Sauerkraut and Bean Stew (Slovenian Jota)


This sauerkraut and bean stew would have to be one of my favourite Slovenian dishes. It’s hearty, humble, super easy to make, and budget-friendly. 

If you’re like me and always have sauerkraut and beans on hand, then you’ll be making this stew quite regularly. 

My husband Michael and I were planning to move to Slovenia soon, and with all the craziness that is happening in the world, we’re putting those dreams on hold for now.

Sauerkraut and Bean Stew (Slovenian Jota)

So instead of me enjoying this stew in my beloved hometown of Ljubljana, I have chosen to bring it to my household here in Tasmania, Australia, for now. 

This dish is traditionally called Jota (pronounced YOH-tah) and comes from the Primorska region of Slovenia. 

Sauerkraut and Bean Stew (Slovenian Jota)

There are a few different ways that you can make this stew, and it’s typically made using some kind of meat. You’ll find one if not all of these –  smoked ham, slab bacon, pork ribs, or sausages. 

Since I’m not using any of these, I have chosen to use smoked paprika in their place to still get that smokey flavour coming through, without the animal cruelty. 

Sauerkraut and Bean Stew (Slovenian Jota)

This dish is freezer-friendly and will keep in the fridge for up to 5 days. 

I have found that it tastes even better on the second or third day. The flavours infuse over time, and it gives you comfort food satisfaction. 

If you live somewhere where you can get your hands on freshly pickled turnip at the markets, firstly, I’m super jealous, and secondly, you can use turnip in this recipe instead of the sauerkraut. 

Sauerkraut and Bean Stew (Slovenian Jota)

If you love sauerkraut as I do, but you haven’t tried a dish like this before, trust me, you’ll fall in love! 

The balance of sweet, sour, and salt is perfectly balanced. 

This is why it’s important to rinse your sauerkraut before putting it into the stew. This way, you can control how salty the soup is by adding salt to taste at the end. 

Through my research, I found out that the reason you cook the potatoes separately to the rest of the stew first is that you want them to have that soft, almost pureed consistency and cooking them with the sauerkraut, you wouldn’t be able to achieve that as well. This is because the acidity in the sauerkraut stops the potatoes from becoming super soft. Who knew!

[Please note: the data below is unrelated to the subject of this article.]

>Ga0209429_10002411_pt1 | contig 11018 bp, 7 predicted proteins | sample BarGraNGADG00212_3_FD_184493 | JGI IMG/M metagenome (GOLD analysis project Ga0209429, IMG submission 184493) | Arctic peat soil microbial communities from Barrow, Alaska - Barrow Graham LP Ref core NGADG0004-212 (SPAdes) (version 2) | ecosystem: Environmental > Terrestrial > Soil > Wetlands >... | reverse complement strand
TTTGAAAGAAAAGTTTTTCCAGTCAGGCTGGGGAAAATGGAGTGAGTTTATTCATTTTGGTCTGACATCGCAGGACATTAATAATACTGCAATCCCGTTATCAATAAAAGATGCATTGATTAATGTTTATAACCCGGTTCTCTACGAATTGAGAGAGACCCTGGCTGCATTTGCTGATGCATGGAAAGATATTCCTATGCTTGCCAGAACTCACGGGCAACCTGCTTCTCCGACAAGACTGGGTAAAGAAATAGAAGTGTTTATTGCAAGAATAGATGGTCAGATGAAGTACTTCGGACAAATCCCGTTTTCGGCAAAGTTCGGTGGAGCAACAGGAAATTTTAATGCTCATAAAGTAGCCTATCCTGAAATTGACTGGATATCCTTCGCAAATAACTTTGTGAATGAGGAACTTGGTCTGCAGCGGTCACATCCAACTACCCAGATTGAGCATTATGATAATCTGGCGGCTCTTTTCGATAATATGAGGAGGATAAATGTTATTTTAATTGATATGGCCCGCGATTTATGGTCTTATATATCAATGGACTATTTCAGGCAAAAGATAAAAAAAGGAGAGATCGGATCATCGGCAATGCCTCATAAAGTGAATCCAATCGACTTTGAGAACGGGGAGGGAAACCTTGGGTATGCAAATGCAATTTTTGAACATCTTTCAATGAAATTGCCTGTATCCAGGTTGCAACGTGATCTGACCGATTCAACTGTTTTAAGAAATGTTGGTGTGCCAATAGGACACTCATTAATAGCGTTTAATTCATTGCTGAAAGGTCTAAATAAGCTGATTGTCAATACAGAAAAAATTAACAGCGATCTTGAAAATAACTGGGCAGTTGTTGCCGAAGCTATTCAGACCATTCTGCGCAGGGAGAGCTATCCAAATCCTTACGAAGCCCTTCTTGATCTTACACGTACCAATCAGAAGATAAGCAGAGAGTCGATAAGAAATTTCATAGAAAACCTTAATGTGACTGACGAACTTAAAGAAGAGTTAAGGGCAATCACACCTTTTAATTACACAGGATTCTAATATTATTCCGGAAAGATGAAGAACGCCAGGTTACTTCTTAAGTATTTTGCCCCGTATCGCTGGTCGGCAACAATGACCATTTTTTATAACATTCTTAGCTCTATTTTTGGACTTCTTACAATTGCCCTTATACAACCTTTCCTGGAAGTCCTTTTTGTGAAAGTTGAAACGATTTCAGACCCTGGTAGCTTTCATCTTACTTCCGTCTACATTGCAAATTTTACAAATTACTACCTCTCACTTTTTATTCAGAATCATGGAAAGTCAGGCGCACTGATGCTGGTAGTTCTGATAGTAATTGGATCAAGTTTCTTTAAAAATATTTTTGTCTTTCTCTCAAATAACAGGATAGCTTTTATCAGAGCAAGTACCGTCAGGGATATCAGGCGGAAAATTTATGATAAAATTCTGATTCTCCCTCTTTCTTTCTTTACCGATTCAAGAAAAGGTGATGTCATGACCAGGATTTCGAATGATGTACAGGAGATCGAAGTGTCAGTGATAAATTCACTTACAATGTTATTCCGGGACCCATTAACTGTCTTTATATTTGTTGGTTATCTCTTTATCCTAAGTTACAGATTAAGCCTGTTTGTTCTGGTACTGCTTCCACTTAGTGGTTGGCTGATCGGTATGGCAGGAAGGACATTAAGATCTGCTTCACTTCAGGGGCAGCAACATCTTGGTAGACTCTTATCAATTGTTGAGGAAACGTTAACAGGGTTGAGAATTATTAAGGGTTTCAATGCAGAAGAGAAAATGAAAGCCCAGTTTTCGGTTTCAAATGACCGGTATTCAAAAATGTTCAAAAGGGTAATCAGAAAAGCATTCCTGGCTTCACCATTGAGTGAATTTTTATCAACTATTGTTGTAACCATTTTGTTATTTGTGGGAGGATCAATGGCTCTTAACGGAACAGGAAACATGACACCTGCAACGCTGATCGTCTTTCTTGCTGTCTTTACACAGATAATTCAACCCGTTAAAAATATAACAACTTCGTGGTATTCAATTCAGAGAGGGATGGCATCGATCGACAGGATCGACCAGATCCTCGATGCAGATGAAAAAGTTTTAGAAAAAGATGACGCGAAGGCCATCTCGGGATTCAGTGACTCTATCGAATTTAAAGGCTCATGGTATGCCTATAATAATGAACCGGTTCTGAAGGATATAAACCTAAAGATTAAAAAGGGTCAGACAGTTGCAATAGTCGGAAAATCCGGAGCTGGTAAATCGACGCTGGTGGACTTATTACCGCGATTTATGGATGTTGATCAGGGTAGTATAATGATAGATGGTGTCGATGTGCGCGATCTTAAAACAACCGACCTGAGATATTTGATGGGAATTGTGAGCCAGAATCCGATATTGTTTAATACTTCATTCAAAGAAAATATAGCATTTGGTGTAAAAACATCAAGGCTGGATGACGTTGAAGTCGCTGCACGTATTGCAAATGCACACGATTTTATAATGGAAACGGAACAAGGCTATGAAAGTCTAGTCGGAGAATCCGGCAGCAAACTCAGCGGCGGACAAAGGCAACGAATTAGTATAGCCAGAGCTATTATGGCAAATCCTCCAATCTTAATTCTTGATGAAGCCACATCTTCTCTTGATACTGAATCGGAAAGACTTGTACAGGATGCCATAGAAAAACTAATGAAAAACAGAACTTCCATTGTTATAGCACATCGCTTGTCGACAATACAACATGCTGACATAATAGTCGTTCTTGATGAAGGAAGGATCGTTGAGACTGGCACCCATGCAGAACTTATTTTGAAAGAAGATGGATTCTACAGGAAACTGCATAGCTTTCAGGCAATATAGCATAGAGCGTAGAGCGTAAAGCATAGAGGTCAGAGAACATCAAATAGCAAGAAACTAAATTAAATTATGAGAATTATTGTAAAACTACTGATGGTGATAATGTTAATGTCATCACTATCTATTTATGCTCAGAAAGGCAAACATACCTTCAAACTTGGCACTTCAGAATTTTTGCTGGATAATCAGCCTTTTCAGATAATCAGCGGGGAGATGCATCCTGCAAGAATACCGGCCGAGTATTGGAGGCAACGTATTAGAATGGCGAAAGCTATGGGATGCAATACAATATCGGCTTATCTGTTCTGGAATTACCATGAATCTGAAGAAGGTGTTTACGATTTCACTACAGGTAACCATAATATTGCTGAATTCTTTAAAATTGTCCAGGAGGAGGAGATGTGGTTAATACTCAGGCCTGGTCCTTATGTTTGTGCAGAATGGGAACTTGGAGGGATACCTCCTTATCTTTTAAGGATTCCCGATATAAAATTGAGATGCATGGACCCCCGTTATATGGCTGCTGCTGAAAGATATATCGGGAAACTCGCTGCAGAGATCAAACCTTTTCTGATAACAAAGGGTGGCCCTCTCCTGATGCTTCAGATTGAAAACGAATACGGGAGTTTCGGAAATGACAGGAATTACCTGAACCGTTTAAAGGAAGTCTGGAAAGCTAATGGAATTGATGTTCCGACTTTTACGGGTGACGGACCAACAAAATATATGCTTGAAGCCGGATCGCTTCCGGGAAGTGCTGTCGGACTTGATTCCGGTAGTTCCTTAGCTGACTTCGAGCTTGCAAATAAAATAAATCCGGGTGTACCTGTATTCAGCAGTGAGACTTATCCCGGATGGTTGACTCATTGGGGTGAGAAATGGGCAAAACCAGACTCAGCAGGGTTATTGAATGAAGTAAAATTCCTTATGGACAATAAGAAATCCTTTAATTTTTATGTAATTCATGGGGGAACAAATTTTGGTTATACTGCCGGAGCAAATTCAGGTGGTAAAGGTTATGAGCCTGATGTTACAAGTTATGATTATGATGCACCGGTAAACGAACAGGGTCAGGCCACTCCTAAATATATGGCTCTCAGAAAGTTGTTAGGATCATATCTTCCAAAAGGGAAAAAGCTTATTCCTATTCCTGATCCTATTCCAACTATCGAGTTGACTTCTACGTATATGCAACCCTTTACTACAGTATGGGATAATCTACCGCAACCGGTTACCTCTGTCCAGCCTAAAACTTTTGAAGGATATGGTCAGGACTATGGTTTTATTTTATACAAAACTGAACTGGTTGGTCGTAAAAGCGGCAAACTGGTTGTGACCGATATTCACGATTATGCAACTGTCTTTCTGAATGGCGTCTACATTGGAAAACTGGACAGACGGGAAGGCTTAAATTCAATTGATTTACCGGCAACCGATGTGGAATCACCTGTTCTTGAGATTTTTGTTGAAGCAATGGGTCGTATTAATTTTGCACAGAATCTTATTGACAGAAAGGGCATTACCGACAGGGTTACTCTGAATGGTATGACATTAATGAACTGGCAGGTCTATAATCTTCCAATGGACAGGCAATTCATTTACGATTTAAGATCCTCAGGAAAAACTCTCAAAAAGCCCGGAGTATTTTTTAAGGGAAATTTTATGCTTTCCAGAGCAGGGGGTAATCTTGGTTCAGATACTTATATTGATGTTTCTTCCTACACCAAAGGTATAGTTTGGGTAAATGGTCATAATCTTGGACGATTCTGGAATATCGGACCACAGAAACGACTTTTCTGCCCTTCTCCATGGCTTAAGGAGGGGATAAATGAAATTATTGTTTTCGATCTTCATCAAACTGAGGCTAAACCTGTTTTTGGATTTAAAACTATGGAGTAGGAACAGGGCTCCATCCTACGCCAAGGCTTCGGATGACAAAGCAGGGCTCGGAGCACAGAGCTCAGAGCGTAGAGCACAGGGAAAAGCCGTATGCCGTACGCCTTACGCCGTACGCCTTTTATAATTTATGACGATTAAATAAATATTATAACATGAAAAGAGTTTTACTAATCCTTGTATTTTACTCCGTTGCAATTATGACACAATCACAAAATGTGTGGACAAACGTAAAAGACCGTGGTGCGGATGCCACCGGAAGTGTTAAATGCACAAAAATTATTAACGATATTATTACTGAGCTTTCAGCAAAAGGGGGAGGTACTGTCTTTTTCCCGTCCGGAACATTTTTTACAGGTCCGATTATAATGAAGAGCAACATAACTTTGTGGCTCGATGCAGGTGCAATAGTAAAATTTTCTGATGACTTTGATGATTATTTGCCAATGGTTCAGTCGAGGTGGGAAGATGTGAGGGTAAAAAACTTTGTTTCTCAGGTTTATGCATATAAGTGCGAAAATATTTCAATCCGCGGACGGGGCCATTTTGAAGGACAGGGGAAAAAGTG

If you try this recipe, let me know! I would love for you to leave a comment and rating below. Want to go that extra mile? Tag us on Instagram or share your photo of the recipe on Pinterest. Don’t want to make it now? Pin it for later!

Prep Time: 10 minutes

Cook Time: 45 minutes

Total Time: 55 minutes

A beautifully sweet and sour Slovenian sauerkraut and bean stew that is both humble and flavourful.


  • 2 medium potatoes, diced
  • 2 tbsp extra virgin olive oil
  • 1 large yellow/brown onion, diced
  • 4 cloves garlic, minced
  • 2 bay leaves
  • 2 tbsp tomato paste
  • 1 tbsp smoked paprika
  • 500g sauerkraut (approx 2.5 cups), rinsed
  • 400g can x2 borlotti beans (2.5 cups or 450g cooked beans), drained and rinsed*
  • Salt and pepper to taste


  1. Place the potatoes in a small pot and fill with enough cold water to cover them with an additional few inches. Bring to a boil and check on them occasionally so the water doesn’t boil over.
  2. While the potatoes are cooking, in a large pot on medium heat, add the olive oil and onions and saute for a couple of minutes. You want them to be golden but not browned.
  3. Add in the garlic and saute for a further 1-2 minutes.
  4. Add in the bay leaves, tomato paste, smoked paprika, sauerkraut and 2 cups (500ml) water. Mix well and bring to a simmer.
  5. At this point, the potatoes should be cooked. Check by putting a knife through one. It should go straight through. Drain the water and roughly mash them with a fork.
  6. Add them to the large pot with another 2 cups (500ml) of water and mix well. Let it simmer for 15 minutes with the lid askew to retain the liquid.
  7. Add in the cooked beans, stir and simmer for a further 20 minutes.
  8. At the end, freshly grind some pepper to taste and add salt if needed. Remove the bay leaves and serve.


* You can use any beans. Kidney, cannellini or pinto also work really well in this stew.

Sauerkraut and Bean Stew (Slovenian Jota)

Other recipes you’ll love: 

  1. One-Pot French Lentil, Mushroom and Sage Stew
  2. 3-Ingredient Cabbage Pasta
  3. Three Incredibly Simple Silverbeet Recipes
  4. Vegan Cabbage Rolls in Tomato Sauce
  5. Hearty Vegan Minestrone Soup

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